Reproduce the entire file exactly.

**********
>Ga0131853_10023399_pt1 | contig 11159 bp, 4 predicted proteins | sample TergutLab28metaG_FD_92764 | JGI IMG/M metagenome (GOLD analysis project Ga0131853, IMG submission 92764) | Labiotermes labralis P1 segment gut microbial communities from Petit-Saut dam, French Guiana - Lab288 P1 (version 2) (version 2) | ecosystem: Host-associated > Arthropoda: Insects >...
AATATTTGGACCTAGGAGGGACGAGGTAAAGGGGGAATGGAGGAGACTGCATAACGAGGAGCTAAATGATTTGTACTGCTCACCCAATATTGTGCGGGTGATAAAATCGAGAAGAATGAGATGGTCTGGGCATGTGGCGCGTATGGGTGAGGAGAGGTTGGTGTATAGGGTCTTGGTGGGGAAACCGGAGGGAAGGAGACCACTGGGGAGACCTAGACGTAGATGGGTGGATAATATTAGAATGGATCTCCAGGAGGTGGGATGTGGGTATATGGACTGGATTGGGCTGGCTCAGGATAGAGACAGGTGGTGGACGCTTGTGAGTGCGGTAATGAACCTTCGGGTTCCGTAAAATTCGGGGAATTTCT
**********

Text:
>Ga0131853_10023399_pt1 | contig 11159 bp, 4 predicted proteins | sample TergutLab28metaG_FD_92764 | JGI IMG/M metagenome (GOLD analysis project Ga0131853, IMG submission 92764) | Labiotermes labralis P1 segment gut microbial communities from Petit-Saut dam, French Guiana - Lab288 P1 (version 2) (version 2) | ecosystem: Host-associated > Arthropoda: Insects >...
AATATTTGGACCTAGGAGGGACGAGGTAAAGGGGGAATGGAGGAGACTGCATAACGAGGAGCTAAATGATTTGTACTGCTCACCCAATATTGTGCGGGTGATAAAATCGAGAAGAATGAGATGGTCTGGGCATGTGGCGCGTATGGGTGAGGAGAGGTTGGTGTATAGGGTCTTGGTGGGGAAACCGGAGGGAAGGAGACCACTGGGGAGACCTAGACGTAGATGGGTGGATAATATTAGAATGGATCTCCAGGAGGTGGGATGTGGGTATATGGACTGGATTGGGCTGGCTCAGGATAGAGACAGGTGGTGGACGCTTGTGAGTGCGGTAATGAACCTTCGGGTTCCGTAAAATTCGGGGAATTTCT